September 2, 2014

State of the Union: In Need of Fiscal Reform

  • The national debt has grown significantly in recent years due to rising annual deficits. A deficit occurs in any year the government spends more...

President Obama has repeatedly expressed interest in reaching a broad, bipartisan agreement that could put the federal budget on a more responsible and sustainable path. With tonight’s State of the Union, he has the opportunity to lay solid groundwork for such an agreement this year by emphasizing the urgent need for one and offering a clear view of what he has in mind.

Last week’s Budget and Economic Outlook report from the Congressional Budget Office offered a timely reminder of the need for sweeping, long-term budget reforms. Under current law, the CBO projects, cumulative deficits over the next decade would total nearly $7 trillion.

Under some alternative assumptions, there could be another $2.5 trillion in deficits over 10 years, with debt held by the public approaching 90 percent of GDP by 2023. And in the decades after that, the aging of the population and rising health care costs are expected to put more and more pressure on the federal budget.

That’s why Obama and members of Congress in both parties must show the courage to move beyond cuts in annual “discretionary” spending – which is already scheduled to decline relative to the economy -- and deal with extensive tax and entitlement reforms as well. These changes, which will require bipartisan cooperation and compromise, can be phased in as the economy strengthens.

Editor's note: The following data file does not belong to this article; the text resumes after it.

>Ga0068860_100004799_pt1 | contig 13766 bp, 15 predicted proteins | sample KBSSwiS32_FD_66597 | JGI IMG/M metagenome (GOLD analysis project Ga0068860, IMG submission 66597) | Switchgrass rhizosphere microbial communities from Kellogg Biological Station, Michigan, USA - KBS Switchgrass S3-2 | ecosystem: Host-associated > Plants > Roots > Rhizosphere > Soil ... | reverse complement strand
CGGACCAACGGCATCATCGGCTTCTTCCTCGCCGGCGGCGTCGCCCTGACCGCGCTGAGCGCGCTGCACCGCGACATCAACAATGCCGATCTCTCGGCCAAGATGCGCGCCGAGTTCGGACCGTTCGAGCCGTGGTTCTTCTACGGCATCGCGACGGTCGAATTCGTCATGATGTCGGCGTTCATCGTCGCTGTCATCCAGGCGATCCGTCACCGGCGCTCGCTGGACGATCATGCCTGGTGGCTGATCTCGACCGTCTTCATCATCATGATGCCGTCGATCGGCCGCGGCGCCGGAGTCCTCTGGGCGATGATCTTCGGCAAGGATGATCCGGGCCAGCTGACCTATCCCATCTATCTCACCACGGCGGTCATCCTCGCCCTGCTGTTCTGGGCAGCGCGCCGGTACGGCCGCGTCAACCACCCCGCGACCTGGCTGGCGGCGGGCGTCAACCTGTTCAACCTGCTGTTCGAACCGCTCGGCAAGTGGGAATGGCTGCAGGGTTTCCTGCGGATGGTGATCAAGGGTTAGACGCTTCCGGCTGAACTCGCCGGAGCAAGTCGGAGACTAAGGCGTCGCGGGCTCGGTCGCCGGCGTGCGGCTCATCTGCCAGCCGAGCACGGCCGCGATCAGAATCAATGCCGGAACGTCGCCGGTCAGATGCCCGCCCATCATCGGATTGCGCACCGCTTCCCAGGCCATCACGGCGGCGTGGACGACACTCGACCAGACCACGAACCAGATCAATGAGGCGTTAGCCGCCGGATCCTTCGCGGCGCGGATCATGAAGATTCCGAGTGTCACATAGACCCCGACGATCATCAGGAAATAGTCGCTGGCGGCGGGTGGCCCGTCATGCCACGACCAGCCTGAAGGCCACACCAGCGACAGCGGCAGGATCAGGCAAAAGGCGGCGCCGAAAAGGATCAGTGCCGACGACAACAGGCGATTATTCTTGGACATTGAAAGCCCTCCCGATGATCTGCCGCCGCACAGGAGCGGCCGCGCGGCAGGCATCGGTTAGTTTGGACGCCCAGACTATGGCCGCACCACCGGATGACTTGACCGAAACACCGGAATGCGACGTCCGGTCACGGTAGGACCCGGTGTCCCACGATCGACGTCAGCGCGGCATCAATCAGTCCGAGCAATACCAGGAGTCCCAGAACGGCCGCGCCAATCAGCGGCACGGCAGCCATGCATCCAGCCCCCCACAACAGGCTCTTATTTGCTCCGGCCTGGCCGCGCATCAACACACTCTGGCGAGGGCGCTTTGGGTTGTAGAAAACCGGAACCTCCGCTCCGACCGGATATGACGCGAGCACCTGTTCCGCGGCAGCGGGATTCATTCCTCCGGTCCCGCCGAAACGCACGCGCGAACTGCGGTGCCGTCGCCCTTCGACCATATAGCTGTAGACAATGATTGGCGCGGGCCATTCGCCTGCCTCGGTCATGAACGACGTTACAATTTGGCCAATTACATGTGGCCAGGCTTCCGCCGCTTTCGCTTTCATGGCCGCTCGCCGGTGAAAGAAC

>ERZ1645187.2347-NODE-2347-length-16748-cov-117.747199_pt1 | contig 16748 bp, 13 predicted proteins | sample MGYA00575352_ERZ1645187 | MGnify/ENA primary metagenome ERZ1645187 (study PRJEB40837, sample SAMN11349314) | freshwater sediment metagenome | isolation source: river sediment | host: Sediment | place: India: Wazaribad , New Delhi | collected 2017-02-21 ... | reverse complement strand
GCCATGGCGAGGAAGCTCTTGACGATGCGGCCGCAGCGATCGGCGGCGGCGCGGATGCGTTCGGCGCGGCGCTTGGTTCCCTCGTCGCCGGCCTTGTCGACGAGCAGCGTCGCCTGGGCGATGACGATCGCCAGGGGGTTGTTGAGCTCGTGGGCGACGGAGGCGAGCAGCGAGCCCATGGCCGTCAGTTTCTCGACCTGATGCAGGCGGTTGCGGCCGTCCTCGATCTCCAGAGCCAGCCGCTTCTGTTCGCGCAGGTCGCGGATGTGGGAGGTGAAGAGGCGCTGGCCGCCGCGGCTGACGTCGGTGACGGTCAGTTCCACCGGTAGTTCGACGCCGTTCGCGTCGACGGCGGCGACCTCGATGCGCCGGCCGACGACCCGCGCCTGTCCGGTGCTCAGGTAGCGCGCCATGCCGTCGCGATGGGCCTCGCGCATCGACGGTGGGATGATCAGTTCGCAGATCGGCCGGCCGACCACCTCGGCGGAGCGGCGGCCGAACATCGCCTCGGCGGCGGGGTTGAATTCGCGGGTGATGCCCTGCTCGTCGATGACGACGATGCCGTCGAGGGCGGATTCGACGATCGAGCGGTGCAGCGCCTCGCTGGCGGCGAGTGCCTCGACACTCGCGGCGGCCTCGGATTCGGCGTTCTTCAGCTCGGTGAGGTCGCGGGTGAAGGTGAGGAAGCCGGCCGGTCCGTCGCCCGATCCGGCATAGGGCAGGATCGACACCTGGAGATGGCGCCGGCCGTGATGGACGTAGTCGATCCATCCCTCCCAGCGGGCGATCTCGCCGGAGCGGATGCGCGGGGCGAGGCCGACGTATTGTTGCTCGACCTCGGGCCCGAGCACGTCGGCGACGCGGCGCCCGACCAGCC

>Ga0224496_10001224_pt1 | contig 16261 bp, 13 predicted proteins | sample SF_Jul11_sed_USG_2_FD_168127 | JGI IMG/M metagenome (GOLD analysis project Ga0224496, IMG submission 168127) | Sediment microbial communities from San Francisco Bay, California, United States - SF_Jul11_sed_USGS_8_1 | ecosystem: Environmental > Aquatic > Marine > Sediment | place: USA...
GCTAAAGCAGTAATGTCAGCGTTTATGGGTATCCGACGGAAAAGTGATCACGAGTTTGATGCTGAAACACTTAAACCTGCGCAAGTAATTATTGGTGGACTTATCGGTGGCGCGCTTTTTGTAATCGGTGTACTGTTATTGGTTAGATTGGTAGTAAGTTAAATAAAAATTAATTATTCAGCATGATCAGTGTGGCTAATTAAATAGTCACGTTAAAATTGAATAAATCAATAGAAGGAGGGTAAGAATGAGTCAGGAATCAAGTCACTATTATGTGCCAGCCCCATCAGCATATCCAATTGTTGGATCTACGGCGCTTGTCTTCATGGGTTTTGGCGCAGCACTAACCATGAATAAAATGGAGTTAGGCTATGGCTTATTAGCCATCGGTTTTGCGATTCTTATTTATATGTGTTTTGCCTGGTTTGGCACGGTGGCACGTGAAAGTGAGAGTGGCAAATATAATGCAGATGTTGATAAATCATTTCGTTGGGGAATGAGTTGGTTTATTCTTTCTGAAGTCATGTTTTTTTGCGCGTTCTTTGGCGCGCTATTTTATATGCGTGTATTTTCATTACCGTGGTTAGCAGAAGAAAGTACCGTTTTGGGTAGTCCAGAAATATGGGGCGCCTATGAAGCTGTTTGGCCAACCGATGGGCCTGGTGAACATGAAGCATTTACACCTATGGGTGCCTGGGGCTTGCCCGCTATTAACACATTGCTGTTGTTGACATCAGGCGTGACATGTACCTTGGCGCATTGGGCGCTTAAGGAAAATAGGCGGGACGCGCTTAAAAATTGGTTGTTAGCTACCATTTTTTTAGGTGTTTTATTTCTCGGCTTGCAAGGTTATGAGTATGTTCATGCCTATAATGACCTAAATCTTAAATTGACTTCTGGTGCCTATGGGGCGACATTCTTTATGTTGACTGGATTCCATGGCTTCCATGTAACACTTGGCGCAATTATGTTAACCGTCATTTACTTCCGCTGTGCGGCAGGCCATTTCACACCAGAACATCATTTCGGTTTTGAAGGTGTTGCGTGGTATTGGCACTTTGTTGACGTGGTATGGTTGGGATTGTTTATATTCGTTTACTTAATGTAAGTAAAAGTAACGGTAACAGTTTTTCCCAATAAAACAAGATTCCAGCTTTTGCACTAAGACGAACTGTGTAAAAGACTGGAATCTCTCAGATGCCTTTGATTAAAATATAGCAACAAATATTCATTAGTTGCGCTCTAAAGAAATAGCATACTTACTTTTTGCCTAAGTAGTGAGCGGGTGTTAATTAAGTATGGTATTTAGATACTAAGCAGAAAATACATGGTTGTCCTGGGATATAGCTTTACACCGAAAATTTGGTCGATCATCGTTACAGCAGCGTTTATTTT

On Monday the Campaign to Fix the Debt held a “State of the Debt” media briefing to introduce its new Congressional Fiscal Leadership Council, a bipartisan group of former lawmakers who will urge the President and congressional leaders to move forward on “a comprehensive debt deal” in the coming months.

At the briefing, former Sen. Judd Gregg, a Fix the Debt co-chair, disputed the idea that past discretionary cuts and recent tax legislation meant deficit reduction was no longer important. Gregg also serves on The Concord Coalition’s Board of Directors.

“The fact is our debt is still going up at a disproportional rate to what we can afford to pay,” Gregg said. “And if we don’t get it under control fairly soon, and have Congress and the President lead us in this area, then we will end up with a nation which is insolvent. And that’s not fair to our children.”